Saturday, June 15, 2024

Time to act on transport plan: Infrastructure WA

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A senior member of the state’s infrastructure advisory body has called for a refresh of transport planning frameworks, in the hope of ending the politicisation of WA’s transit future.

Addressing the City of Stirling’s Net Zero Transit symposium in Scarborough this morning, Infrastructure WA deputy chief executive Owen Thomas said mid-tier transit was a key to easing growing congestion in Perth.

He pointed to a lengthy list of reports dating back as early as 1990, which pointed to the yet fulfilled need to deliver diversity in the state’s transport system.

Mr Thomas said the state’s reliance on heavy rail, buses and private vehicles needed to be balanced, and called for more action and less talk in planning future needs.

“If we really want to curb congestion, mitigate it and it not see some of the challenges that come with it, we’re best to start this journey now, rather than waiting for the problems to overtake,” he said.

“Cars are not the enemy – we’re not trying to say we need to do away with private vehicles. But high car dependence and our approach around car-based planning has really impeded our ability to achieve a more balanced system outcome.”  

Mr Thomas – who was previously executive director of infrastructure planning and land services at the Public Transport Authority – said IWA was pushing strongly for a state government refresh of the strategic transport planning frameworks.

He expressed frustration at the political nature of some transport policy decision making.

“A lot of work was done under the previous government on a holistic transport strategy, but a lot of that got parked when there was a change in government,” he said.

“We’ve got more of what I’d call a transport brochure now, setting the scene, but I think we see the need for that holistic strategy needing to be refreshed and out there.

“Hopefully it stops being a bit of a political football through election cycles.”

The Net Zero Transit symposium coincides with the federal government-funded trial of a trackless tram, which the City of Stirling hopes will one day run along a 7km stretch of Scarborough Beach Road from Glendalough train station to the coast.

The hydrogen-fuelled tram would follow a route defined by virtual markings on the road.

Mr Thomas said it was promising to see inner-city local governments take steps to raise the profile of mid-tier transit as a way of easing congestion, but said outer suburban sprawl remained a major hurdle.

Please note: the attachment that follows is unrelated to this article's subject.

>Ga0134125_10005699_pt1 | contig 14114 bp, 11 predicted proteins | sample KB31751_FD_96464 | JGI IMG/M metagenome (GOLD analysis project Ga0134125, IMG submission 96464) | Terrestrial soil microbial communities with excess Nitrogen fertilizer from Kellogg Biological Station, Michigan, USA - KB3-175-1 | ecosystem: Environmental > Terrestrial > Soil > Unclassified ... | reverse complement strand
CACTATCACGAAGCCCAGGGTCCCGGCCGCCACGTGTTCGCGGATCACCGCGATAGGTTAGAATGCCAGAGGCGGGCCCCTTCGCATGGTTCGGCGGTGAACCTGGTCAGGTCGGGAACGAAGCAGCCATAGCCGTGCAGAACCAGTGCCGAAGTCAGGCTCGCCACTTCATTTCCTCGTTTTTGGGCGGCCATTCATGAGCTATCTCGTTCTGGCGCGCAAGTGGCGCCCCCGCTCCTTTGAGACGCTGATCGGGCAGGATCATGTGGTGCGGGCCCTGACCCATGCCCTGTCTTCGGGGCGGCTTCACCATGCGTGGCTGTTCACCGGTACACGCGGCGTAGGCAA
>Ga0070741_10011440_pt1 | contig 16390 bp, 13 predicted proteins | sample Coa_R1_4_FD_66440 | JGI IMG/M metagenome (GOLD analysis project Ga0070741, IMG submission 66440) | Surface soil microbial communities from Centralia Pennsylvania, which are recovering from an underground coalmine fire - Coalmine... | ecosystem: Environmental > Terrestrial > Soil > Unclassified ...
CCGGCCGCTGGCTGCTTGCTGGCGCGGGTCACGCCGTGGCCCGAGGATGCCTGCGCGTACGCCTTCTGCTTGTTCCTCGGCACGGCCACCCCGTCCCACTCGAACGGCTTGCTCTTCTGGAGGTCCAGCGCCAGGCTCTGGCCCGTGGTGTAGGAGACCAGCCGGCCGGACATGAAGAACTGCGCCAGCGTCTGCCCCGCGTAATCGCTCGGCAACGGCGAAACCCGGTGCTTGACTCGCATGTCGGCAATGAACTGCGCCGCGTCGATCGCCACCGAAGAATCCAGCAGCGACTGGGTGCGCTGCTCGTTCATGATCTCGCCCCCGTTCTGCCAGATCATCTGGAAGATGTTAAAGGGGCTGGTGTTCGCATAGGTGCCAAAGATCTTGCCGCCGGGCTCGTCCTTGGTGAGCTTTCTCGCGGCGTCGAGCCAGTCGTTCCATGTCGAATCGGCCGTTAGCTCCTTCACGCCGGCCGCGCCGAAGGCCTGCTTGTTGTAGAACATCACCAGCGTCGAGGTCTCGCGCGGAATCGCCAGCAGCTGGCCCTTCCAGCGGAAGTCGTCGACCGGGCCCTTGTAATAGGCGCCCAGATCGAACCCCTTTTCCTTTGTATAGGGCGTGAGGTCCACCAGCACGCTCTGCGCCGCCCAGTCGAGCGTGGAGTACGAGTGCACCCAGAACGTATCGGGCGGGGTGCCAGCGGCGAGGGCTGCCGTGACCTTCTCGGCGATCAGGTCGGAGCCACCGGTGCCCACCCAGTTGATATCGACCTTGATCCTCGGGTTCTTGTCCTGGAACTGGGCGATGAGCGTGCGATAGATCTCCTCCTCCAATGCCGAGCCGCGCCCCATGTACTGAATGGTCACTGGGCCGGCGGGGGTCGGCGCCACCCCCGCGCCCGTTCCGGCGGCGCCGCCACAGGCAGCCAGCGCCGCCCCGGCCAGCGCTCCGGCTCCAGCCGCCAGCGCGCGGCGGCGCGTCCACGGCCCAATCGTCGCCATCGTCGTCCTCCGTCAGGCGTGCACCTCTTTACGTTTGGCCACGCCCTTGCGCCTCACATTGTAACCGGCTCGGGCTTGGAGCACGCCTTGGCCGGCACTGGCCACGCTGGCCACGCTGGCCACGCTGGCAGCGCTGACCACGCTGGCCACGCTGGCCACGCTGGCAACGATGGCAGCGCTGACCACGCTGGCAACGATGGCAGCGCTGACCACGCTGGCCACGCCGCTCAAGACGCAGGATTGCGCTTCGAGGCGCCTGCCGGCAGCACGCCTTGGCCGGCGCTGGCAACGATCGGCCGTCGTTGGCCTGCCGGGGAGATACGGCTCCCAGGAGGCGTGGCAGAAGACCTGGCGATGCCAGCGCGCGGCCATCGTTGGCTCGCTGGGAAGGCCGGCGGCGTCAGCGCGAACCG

Metronet planning in his previous role created a level of personal conflict, with rail designed to service growth areas that were helping to propagate the city’s sprawl.

“It was always about reconciling that it’s better that we have public transport out there, then not having it, but ultimately this is not the city footprint that we keep talking about,” Mr Thomas said.

The state’s Metronet stage one project incorporated planning for light rail in Perth in 2017, resulting in a submission to Infrastructure Australia which was then paused to focus on expanding the passenger rail network.

The Department of Transport and Metronet are currently investigating plans for a mid-tier transport network to complement existing infrastructure, including consideration of mid-tier possibilities through the north east rapid transit feasibility study and the Wanneroo Road urban corridor plan.  

Mr Thomas said mid-tier transit offered an opportunity to service major non-rail corridors, creating an alternate transport system connecting gaps in the existing heavy rail and bus transit system.

While mid-tier initiatives in early stages may be led by different levels of government, he called for decisionmakers to protect the Transperth brand in delivering new infrastructure.

Transperth is one of the best-known brands in the city – if you ask most people what the public transport system is called, they will say Transperth,” Mr Thomas said.

“We need to protect that, regardless of what might sit behind the scenes in terms of products or operations.”

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